Once the tribesmen had left, Ariya walked over and retrieved her knife, then called for her archers to see how many had survived the battle. Fifteen of the twenty men answered her call; she later learned that two had been separated from the group and were uninjured while the remaining three had been killed. Kalen’s men had experienced similar losses.
Out of the corner of her eye, Ariya saw Duran run off to join the king. She was surprised that he had not remained by the king’s side throughout the battle, but she also realized it was easy to get separated during the fighting.
As she silently sheathed Cul-Rômen, she slowly turned around. There were bodies in every direction, and Ariya’s heart was incredibly heavy, knowing that this battle had occurred because of her urging. However, even in the midst of such devastation, she recalled the visions of the tribesmen attacking other city-kingdoms. She hoped that this would be the first and the last battle against the Northern Tribes.
By nightfall, the resistance had moved the camp to the city of Ridden and the surrounding land. There was little left of the city–houses had been burned and gardens destroyed, and the stench of death was everywhere. The bodies had been taken outside the city and burned not long ago, and a few men still stood by the smoldering fires mourning. Ariya had found a secluded corner of the city and lay down, gazing at the stars and trying to forget the events of the day. She closed her eyes, remembering her days in Rivendell, wondering why she had ever left the fair valley.
“Ariya.” She opened her eyes to see Duran standing over her. He sat down beside her. “Are you all right?”
She sat up and leaned against the wall of a crumbling house. She did not want to talk about the many thoughts going through her mind, so instead she asked, “Who were the mounted soldiers that came from the west? I do not recall King Renya ordering a third attack.”
Duran could see that she did not want to discuss the pain she so clearly felt in her heart. He worried about her, but did not pry; not yet. “They came from Del, the westernmost city-kingdom. Their king had originally denied us help–the only king to do so–feeling that the Northern Tribes would never come so far as Del. After our messenger left, the king must have had a change of heart, for the mounted soldiers arrived during this morning’s battle. We had no idea that they were coming.” At least that explains why the two sides seemed more evenly numbered, Ariya thought.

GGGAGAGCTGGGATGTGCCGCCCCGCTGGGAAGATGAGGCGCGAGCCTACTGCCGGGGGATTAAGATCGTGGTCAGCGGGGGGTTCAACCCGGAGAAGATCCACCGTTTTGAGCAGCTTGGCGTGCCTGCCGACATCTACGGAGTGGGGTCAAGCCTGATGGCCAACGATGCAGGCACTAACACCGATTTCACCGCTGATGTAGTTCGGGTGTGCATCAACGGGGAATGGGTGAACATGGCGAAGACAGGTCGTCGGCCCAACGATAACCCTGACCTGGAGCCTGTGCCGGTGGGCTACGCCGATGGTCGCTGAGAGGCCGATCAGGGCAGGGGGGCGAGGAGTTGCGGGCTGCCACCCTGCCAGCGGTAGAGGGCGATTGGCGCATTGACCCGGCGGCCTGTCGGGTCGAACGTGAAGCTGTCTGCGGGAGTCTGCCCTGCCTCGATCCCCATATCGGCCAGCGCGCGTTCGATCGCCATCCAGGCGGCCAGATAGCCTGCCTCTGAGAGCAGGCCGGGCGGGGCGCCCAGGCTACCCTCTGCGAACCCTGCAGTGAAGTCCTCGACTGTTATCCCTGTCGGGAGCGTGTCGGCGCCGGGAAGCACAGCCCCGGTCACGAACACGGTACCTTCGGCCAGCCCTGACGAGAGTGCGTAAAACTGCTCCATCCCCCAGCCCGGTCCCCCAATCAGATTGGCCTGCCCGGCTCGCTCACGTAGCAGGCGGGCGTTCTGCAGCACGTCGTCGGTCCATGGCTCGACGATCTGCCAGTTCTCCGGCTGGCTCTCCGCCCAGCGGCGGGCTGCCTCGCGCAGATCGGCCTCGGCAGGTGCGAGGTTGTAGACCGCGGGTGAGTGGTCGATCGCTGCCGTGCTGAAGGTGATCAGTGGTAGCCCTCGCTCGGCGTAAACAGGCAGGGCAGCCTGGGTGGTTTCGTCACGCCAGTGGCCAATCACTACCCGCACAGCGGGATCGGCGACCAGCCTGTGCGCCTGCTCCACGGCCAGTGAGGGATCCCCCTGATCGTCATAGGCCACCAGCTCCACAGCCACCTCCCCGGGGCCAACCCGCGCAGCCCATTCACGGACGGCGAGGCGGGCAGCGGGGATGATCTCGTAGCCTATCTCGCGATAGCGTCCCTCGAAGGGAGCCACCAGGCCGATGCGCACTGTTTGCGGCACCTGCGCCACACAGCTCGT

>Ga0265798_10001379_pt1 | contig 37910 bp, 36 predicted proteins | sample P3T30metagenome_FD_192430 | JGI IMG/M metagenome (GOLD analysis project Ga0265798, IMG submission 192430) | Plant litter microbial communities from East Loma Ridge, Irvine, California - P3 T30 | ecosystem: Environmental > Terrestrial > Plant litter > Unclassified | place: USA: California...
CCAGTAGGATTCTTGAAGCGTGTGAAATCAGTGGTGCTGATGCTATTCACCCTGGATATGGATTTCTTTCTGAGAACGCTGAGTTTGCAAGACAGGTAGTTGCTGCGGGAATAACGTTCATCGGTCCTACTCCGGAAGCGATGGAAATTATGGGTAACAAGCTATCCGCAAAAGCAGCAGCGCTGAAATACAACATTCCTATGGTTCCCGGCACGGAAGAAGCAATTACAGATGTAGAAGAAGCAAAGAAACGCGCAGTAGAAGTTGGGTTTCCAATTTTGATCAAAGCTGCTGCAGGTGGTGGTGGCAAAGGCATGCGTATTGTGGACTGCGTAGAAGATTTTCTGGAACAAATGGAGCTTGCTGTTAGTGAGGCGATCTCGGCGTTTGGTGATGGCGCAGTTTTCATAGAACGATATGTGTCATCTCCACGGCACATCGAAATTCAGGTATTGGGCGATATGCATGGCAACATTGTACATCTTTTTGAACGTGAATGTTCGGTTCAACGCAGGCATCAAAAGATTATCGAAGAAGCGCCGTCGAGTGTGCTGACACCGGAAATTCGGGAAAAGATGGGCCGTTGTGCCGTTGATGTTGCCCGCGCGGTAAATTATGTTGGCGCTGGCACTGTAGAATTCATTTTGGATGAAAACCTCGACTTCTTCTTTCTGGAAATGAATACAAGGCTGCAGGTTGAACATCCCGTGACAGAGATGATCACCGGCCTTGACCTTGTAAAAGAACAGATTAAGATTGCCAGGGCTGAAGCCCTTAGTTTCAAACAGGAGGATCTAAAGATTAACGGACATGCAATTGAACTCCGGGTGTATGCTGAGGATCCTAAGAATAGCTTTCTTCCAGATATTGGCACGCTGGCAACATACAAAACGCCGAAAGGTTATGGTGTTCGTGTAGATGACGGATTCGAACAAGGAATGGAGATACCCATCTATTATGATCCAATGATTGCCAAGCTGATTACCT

“Ariya,” said Duran after a pause, now taking on his role as the king’s advisor, “the king is forever grateful for your help in planning the battle. If you are willing, he would like to take counsel with you tonight to determine the next course of action.”
“I am not sure what I would tell him,” she replied. “I have foreseen nothing about the events to come.”
“Then at least offer your advice on his suggestions,” he answered. “We would both appreciate it.”
Ariya consented, realizing that advising the king would be much more productive than star-gazing. She sighed and stood to her feet.
“You don’t have to come,” Duran said.
“No, it’s all right. I have a gift unknown among mortal men, and I should put it to good use.” Suddenly her thoughts returned to that day in Rivendell so long ago. Was this the reason she had been born a half-elf? To live in the world of men and to use her elven gifts to help them? The thought lifted her spirits some, but her heart was still too heavy to dwell on it much more. She thought she saw a hint of a smile on Duran’s face at her reply, but he quickly turned and she followed him to the king’s council.
Ariya spent the next several days with the king and Duran. She had little advice to give, but the king insisted that she stay in his company and listen to his plans. After their defeat at Ridden, the Northern Tribes had retreated to Eomas. Renya sent negotiators to Eomas, but the tribes refused to leave the city peacefully. If the Eomas refugees were to regain their homes, another battle would have to take place. While some of the men of Ridden wished to stop fighting now that they had reclaimed their city, the king was able to convince most of the people to fight for Eomas since the Eomas refugees had helped win the battle for Ridden. Once again the people prepared for war, and Ariya began to divide her time between advising the king and training her archers.
The stories of Ariya’s role in the battle quickly spread through the camp. Soon everyone knew that she had devised the successful battle plan and that she had fought bravely and saved Duran’s life in battle. The stories were soon exaggerated, and by the end of the week Ariya had killed a hundred men and had saved King Renya’s life as well. Several more men joined Ariya’s troop of archers, and soon her band outnumbered Kalen’s.